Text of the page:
Although you provide some interesting additional details, I think the gist was previously known to us. The projected color and/or livery of the vehicles at various times is of significance. I have comments, questions, and/or requests on three points in your posting:
> There are two photographs I am aware of showing the long line of brand new Marmon Herrington MK III Armoured Cars on Singapore. They are IWM FE 481 and IWM FE 482. Both show a single line of some of the brand new 175 Marmon Herrington MK III that reached Malaya Command during WWII. These vehicles appear not to have fitted yet with their standard armament of a .303 inch Vickers MMG and a Boys Anti-Tank rifle. Also, they appear to me to be painted an overall dark green. >
I went to the IWM site and was readily able to pull up FE 481, the (more) familiar photo of the line of Marmon Herrington armored vehicles. Try as I might, however, the site would not yield up FE 482 (FE 480 is of burning oil storage tanks; FE 483 likewise failed to appear). Entering “Marmon Herrington armoured cars, Malaya-Singapore” under the general heading of the Second World War did not pull anything up, including
FE 481. Viewing FE 481, I cannot deduce a dark green paint, so I assume that must come from viewing FE 482. Any way you can post the latter image? One of our long-existing questions is in the allocation (issuance) of these 175 vehicles to the various units that ultimately made use of them, viz., on what basis allocated and how many each? Were all of them issued, or did some/many remain behind at the depot unissued?
> There are two other photographs I am aware of showing Malaya Command Marmon Herrington MK III Armoured Cars in Malaya - Singapore. One, the turned-on-its-side armoured car in the striking camouflage pattern, as part of the road block at Bakri on 18 January 1942. This is the 4th Australian Anti-Tank Regiment road block, and as well as still photographs of the road block there is movie film. >
Aye, there’s the rub. There are two or three detailed descriptions of the action at Bakri, but none of them mentions the overturning of an armored car, Marmon Herrington or otherwise. Just beyond the capsized Marmon Herrington are a couple of burned out trucks, as shown in the attached photo. A couple of sites claim they were from 45th Indian Brigade, although with no further explanation for their being there. I can find no account for the circumstances of the armored car or the two soft vehicles. But, yeah, there they are, in the midst of those knocked-out enemy tanks…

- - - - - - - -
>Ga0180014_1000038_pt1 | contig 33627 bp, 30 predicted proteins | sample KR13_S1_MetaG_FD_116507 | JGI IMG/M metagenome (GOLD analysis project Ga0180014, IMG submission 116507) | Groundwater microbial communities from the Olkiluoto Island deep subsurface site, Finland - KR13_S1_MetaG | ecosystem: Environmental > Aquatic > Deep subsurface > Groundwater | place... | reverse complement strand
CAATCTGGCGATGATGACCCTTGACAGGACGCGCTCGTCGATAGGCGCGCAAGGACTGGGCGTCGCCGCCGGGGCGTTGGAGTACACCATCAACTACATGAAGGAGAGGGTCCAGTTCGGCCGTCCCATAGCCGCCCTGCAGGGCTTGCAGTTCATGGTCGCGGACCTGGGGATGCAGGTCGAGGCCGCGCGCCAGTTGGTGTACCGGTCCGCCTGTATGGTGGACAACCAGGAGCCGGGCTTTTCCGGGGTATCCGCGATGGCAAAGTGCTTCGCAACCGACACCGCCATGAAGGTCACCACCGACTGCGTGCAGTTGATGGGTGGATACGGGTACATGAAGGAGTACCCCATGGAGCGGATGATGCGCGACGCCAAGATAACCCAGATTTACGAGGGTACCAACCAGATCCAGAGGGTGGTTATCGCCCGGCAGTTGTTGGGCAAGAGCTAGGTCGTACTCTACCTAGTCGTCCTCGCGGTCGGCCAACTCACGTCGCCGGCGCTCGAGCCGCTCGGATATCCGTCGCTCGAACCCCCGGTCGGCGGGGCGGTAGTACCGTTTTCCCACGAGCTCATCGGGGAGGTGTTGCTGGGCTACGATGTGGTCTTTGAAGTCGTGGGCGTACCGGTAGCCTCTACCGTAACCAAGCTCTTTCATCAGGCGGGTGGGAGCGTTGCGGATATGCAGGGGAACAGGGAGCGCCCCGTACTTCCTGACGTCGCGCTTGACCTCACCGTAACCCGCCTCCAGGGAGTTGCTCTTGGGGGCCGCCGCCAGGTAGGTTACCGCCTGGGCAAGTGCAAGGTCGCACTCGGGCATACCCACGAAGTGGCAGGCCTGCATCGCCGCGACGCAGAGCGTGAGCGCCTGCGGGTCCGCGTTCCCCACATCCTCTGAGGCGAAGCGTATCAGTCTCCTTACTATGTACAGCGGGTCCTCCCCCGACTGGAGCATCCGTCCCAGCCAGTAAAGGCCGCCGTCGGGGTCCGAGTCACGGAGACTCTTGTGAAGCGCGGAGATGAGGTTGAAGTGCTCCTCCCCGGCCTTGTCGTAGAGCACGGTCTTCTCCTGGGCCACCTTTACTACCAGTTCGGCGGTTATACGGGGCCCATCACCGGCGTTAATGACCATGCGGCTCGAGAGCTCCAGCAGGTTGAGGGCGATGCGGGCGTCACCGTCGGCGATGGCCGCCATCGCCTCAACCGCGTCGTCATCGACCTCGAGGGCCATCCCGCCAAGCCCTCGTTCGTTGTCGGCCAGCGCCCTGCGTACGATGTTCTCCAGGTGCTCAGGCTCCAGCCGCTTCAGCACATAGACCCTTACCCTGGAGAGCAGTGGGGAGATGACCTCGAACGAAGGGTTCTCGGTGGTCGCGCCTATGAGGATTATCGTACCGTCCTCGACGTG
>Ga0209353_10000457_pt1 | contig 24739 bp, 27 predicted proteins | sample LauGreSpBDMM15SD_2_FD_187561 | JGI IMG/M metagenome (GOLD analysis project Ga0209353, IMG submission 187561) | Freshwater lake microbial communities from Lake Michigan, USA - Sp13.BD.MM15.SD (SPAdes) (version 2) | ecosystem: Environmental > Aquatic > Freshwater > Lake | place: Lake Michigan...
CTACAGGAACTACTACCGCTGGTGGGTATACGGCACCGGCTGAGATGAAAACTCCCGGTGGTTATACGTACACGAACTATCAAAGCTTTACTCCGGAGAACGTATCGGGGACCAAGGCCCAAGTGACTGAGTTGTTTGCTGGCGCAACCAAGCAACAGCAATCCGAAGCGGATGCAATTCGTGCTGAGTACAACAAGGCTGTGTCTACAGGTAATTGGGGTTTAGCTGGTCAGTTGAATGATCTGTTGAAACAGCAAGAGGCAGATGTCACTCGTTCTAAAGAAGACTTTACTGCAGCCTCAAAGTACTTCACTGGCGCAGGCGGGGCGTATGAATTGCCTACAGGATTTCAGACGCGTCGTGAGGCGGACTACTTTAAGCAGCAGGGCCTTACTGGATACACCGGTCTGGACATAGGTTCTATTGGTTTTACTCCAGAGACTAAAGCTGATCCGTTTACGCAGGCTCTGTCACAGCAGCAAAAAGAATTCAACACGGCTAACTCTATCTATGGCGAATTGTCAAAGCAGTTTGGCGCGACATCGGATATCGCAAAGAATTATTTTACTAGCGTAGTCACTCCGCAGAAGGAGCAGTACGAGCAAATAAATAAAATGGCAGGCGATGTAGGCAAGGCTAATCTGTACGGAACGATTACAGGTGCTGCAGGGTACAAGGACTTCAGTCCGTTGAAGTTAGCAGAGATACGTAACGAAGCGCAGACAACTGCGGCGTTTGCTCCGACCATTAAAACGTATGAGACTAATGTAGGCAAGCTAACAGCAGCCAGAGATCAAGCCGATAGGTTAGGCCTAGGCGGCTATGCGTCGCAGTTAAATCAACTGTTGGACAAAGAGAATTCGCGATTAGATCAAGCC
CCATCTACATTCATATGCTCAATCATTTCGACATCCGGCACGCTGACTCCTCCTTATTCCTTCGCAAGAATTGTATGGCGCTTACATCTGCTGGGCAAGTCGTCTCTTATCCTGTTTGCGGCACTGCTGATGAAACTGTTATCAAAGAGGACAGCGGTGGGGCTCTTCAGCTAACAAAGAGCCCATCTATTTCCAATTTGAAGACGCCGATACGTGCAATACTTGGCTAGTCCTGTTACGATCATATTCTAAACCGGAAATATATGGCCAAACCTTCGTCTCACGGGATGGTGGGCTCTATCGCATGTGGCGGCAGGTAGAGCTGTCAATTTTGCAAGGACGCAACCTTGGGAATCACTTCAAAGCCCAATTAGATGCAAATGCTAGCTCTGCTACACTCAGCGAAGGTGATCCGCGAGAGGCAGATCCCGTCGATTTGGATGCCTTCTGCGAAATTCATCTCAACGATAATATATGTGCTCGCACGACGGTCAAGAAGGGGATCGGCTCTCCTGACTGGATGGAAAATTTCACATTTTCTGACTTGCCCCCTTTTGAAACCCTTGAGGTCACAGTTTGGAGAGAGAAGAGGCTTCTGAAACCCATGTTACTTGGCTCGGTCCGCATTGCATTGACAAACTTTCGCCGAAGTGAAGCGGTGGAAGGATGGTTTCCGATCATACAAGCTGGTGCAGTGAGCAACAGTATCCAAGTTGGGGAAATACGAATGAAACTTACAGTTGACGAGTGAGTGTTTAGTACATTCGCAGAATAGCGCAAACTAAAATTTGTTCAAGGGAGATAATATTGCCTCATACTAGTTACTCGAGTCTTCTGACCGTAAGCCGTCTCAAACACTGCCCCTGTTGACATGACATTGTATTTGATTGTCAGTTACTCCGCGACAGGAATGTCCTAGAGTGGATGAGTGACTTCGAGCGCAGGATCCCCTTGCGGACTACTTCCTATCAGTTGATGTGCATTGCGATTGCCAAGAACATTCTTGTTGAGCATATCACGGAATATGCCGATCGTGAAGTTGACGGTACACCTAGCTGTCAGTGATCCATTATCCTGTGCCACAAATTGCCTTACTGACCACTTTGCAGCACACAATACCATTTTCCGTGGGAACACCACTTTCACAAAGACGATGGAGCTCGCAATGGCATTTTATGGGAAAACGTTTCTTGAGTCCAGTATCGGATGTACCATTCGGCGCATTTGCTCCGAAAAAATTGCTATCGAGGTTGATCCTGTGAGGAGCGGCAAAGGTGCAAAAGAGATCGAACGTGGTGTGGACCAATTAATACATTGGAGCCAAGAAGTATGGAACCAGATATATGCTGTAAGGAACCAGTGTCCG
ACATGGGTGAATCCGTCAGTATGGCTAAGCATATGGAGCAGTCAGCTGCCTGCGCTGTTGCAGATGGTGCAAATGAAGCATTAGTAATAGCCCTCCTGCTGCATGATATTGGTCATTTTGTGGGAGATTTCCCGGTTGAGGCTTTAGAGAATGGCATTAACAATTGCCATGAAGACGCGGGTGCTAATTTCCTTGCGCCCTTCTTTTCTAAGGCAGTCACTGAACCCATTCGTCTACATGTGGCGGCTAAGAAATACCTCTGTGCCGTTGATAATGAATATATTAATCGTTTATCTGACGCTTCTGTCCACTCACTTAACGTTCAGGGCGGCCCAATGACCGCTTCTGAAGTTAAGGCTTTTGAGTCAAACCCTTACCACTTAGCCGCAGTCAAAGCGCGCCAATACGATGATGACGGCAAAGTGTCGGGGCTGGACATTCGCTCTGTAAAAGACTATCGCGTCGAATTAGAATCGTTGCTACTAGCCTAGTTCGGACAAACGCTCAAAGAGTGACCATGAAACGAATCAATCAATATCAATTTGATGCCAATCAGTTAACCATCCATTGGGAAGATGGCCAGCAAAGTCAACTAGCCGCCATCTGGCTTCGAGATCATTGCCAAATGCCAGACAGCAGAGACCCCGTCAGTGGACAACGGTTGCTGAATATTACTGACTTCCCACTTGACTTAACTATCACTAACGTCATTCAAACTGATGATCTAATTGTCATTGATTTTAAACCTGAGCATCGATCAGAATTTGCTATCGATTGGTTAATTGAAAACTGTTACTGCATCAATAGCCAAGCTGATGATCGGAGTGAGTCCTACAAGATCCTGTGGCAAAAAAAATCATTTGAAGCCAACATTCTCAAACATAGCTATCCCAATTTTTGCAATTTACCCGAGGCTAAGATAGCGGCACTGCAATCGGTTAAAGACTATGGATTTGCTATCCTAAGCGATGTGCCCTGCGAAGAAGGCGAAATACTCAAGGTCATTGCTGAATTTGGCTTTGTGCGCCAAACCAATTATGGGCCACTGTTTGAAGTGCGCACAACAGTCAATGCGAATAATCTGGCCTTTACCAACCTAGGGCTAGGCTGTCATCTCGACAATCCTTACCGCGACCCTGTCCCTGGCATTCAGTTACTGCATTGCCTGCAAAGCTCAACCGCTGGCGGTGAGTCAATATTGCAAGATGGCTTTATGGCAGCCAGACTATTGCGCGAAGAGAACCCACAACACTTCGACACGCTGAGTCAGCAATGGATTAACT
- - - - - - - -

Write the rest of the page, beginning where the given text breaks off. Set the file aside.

> As for The 100th Independent Light Tank Squadron of The British - Indian Army it was equipped with 23 Light Tanks MK IV A and MK VI B Indian pattern and arrived safely on Singapore Island in two convoys BM-10 and BM-11. On the morning of 29 January 1942, there were 23 MK IV A and MK VI B Indian pattern Light Tanks safely on Singapore Island. The 100th Independent Light Tank Squadron would fight on the lower slopes of the Swiss Hill and the cemetery near the village of Bukit Brown. >
It is my understanding that all of these old Vickers light tanks were badly in need of maintenance, whatever their recent origin. The conditions then existing on the island did not permit their prompt turnaround from the repair shop, and only a handful or even fewer actually saw combat. Postwar, few of the survivors from the fighting on Singapore remember seeing any British tanks—much less being aware of such having been in action—and of course virtually all detailed histories of the campaign erroneously claim that Commonwealth forces lacked tanks, with but a few armored cars managing to return from the Malayan mainland, and their role thereafter negligible.
Thanks if you can expand a bit on these various points.